In other words, each MIDI track should alternate panning hard left/right, such as channel 1 fully left and channel 2 fully right. This will cause the instrument assigned to MIDI channel 1 to appear at Main L and channel 2 to appear at Main R, and channel 3 to appear at Sub1 L and channel 4 to appear at Sub1 R, and so on.

Note: The panning for MIDI is needed for proper instrument separation from the ESI outputs, however, once the signal has entered a mixer or audio interface then the audio can be panned anywhere within the stereo field. Do not confuse controlling the ESI’s panning via MIDI with later controlling the pan position of the actual audio.

The only reason to use stereo mode operation on the ESI is when a patch has actual stereo information (different audio on the left/right channels). Using stereo bussing on instruments which are simply panned mono is a waste of otherwise usable outputs. In other words, don’t use MIDI panning and stereo bussing simply to place a mono instrument somewhere in the stereo field!

Also, when using stereo instruments with stereo bussing then MIDI panning should not be moved from the center position, unless intentionally adjusting the stereo balance.


As the Submix busses and Main Outputs are always dry (lacking effects), the effects processor in the ESI-4000 Turbo cannot be utilized unless either the SPDIF or FX output connectors are used in lieu of Main Output L/R. Also, the SPDIF is a digital output and may be preferable to the analog main outputs in certain situations and setups, regardless of effects usage.

If SPDIF is used, the ESI will have 1 wet/dry digital bus and 3 dry analog busses. Likewise, if FX is used then the ESI will have 1 wet/dry analog bus and 3 dry analog busses. SPDIF, of course, requires an audio interface or mixer with digital input, and the FX jack requires a y-splitter of the same type as Sub 2 and Sub 3, so the cabling requirements are slightly different.

Ordinarily, using the submix outputs will separate each instrument appropriately by removing the corresponding signals from the main outputs, so everything works as expected when using Main + Sub 1,2 and 3 in combination. However, the problem with using SPDIF/FX is that those outputs are not, by default, a mirror of only the main output, but instead the entire effects processor, such as that all three submixes will bleed into the SPDIF/FX outputs. As having mixed signals defeats the purpose of having multiple using multiple outputs, this needs to be adjusted.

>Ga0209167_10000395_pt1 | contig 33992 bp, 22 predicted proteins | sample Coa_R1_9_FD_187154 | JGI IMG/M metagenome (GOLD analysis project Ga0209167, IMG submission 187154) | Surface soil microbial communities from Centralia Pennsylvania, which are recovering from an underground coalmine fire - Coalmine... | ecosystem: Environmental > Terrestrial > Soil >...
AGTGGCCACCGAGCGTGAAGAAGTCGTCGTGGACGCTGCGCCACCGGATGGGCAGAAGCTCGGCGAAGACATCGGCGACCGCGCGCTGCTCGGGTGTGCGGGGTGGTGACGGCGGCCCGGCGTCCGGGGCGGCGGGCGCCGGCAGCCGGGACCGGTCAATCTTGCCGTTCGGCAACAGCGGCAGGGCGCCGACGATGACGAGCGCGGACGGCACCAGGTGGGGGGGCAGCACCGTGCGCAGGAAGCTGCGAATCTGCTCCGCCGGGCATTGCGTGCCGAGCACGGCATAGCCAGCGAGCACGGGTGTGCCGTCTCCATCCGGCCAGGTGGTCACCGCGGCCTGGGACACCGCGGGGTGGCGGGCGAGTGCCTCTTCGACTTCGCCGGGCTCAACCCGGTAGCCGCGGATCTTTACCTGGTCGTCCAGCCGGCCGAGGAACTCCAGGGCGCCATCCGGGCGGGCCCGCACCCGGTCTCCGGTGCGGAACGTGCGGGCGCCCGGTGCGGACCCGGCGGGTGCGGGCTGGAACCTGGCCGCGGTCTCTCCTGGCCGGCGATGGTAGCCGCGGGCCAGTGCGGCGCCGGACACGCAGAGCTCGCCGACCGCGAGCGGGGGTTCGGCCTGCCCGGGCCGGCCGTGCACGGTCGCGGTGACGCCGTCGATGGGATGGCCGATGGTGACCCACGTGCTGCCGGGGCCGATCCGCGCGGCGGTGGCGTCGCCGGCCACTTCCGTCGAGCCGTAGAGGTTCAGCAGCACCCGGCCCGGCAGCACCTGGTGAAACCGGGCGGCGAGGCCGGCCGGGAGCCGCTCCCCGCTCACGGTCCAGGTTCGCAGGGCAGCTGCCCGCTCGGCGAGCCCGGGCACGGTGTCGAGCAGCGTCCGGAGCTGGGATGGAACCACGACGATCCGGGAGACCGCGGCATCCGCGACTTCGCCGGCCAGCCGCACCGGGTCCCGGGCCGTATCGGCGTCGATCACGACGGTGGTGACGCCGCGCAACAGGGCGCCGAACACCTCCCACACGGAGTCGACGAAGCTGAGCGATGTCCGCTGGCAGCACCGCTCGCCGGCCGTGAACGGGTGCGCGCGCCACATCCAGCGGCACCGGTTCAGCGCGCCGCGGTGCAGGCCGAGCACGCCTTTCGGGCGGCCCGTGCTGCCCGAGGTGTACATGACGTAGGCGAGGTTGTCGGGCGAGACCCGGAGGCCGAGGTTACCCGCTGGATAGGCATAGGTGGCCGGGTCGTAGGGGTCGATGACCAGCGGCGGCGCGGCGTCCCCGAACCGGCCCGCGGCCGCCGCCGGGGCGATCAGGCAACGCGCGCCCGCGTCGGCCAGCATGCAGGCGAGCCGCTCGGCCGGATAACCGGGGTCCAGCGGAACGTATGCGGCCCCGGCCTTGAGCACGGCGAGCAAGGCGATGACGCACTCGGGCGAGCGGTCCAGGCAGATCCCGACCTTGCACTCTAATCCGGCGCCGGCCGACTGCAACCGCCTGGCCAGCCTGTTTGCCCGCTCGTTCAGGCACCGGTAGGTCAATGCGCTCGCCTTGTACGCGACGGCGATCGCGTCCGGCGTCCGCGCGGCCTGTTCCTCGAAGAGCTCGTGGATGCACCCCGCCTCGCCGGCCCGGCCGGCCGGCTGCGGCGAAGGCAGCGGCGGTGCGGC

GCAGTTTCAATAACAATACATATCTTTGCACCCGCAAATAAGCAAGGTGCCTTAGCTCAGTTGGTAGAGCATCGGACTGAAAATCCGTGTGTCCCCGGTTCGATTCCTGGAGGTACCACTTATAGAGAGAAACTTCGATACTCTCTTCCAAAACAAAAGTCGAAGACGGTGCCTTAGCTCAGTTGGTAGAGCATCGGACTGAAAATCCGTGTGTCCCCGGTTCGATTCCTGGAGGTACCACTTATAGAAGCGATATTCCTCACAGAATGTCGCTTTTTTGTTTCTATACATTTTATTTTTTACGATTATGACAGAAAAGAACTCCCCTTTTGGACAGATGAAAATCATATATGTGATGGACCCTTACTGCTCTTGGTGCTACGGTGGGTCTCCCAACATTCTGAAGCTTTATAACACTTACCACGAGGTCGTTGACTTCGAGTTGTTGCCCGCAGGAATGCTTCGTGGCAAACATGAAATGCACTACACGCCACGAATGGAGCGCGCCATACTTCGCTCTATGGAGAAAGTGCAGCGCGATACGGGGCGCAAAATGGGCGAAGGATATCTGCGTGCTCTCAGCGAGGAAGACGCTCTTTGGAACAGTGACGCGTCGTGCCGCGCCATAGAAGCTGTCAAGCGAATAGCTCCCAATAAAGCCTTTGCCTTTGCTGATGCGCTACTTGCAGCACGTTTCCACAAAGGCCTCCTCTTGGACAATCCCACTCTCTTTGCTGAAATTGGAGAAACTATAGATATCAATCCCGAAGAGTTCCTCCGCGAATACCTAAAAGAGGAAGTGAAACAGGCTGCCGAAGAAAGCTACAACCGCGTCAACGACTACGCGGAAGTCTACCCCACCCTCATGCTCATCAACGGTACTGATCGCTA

To configure SPDIF/FX to be a mirror of the main output bus instead of the entire effects processor output:

Effects: Bypassed
Multimode Control: master settings

Alternately, SPDIF/FX can be used as a wet version of the main output bus. Either Effects A, Effects B, or A & B can be applied to the main output signal and routed to SPDIF/FX.

To configure SPDIF/FX as a wet main output bus:

Effects: Enabled
Multimode Control: master settings

(cursor right twice)
Main = 0-100% (set to taste)
Sub1 = 0%
Sub2 = 0%
Sub3 = 0%

(cursor right twice)
Main = 0-100% (set to taste)
Sub1 = 0%
Sub2 = 0%
Sub3 = 0%

The important concept when using the SPDIF/FX outputs is that the effects processor either needs to be disabled entirely or effectively disabled for Sub1, 2, and 3 by having all submix FX sends set to 0%. Also, since this type of multiple output setup make it impossible to use (in any meaningful way) the ESI’s internal effects on the submix busses, any patches needing internal effects should be assigned to the main output exclusively.


While Multi Mode can be automatically enabled at boot, and all other settings are persistent, the MIDI MIX settings have to be configured each time the ESI boots.

Also, just as the volume/panning settings in MIDI MIX are pointless to set in the ESI since they are ultimately controlled via MIDI, so too are the volume and panning settings in Multi Mode. Volume and panning in Multi Mode and MIDI MIX are tied together and will be overruled by external MIDI sequencing, so should only be used as a point of reference and not manually changed, except as an exercise in frustration.

If this behavior is irksome, it is possible to disable sequencer control of volume and panning through MASTER/MIDI/MIDI VOLUME & PAN.